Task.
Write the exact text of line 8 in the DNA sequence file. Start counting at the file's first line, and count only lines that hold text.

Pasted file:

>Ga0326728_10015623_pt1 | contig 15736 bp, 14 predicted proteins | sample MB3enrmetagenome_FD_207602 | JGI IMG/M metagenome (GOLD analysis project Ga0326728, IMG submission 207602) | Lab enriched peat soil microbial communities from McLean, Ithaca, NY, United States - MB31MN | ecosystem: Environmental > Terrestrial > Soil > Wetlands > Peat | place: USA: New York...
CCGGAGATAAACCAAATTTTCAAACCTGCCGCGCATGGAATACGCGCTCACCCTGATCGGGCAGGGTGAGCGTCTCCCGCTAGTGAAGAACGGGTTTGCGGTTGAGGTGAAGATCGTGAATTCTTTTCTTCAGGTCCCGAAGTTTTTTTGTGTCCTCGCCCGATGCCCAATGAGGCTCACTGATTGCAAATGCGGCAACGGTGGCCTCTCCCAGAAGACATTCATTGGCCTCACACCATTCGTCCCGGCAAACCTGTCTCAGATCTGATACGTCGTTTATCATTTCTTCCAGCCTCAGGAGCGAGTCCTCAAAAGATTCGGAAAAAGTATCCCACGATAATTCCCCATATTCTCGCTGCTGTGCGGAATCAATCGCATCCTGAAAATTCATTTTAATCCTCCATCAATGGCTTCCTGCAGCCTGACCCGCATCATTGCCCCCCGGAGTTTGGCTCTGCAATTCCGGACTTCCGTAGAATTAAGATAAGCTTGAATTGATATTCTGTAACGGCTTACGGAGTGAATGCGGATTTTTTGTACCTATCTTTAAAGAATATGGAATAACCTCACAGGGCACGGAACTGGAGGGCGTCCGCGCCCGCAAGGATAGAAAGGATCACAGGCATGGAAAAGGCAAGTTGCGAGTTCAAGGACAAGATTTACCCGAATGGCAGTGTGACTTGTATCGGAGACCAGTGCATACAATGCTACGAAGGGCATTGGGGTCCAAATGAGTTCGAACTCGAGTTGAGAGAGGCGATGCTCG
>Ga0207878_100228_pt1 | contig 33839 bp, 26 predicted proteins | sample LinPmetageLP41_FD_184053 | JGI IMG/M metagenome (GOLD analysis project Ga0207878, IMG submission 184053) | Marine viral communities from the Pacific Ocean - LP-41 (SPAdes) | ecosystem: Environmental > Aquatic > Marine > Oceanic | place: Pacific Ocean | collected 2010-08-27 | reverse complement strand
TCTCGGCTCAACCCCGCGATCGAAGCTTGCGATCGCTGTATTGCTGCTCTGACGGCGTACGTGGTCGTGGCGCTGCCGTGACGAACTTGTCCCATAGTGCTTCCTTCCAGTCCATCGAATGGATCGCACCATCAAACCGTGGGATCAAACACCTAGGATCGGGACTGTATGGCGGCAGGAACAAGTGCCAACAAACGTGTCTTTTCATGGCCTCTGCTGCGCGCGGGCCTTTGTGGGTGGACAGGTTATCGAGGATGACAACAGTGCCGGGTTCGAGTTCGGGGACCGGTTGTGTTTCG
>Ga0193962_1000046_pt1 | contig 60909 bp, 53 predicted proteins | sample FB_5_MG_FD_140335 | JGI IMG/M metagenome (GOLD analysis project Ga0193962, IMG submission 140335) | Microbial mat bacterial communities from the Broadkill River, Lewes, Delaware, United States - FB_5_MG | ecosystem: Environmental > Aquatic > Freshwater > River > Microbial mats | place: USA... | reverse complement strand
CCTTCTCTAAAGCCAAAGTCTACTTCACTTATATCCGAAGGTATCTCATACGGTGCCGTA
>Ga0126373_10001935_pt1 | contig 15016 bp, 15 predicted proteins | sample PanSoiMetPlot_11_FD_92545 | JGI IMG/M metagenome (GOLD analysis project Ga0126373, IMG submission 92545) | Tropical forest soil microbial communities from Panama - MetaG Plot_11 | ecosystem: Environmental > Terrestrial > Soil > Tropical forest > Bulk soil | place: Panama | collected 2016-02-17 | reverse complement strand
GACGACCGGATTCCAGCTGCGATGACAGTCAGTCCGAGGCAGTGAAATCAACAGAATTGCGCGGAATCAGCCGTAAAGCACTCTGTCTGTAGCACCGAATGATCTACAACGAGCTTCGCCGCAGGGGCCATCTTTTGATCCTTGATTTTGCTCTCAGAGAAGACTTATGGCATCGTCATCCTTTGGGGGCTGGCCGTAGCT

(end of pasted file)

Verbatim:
GACGACCGGATTCCAGCTGCGATGACAGTCAGTCCGAGGCAGTGAAATCAACAGAATTGCGCGGAATCAGCCGTAAAGCACTCTGTCTGTAGCACCGAATGATCTACAACGAGCTTCGCCGCAGGGGCCATCTTTTGATCCTTGATTTTGCTCTCAGAGAAGACTTATGGCATCGTCATCCTTTGGGGGCTGGCCGTAGCT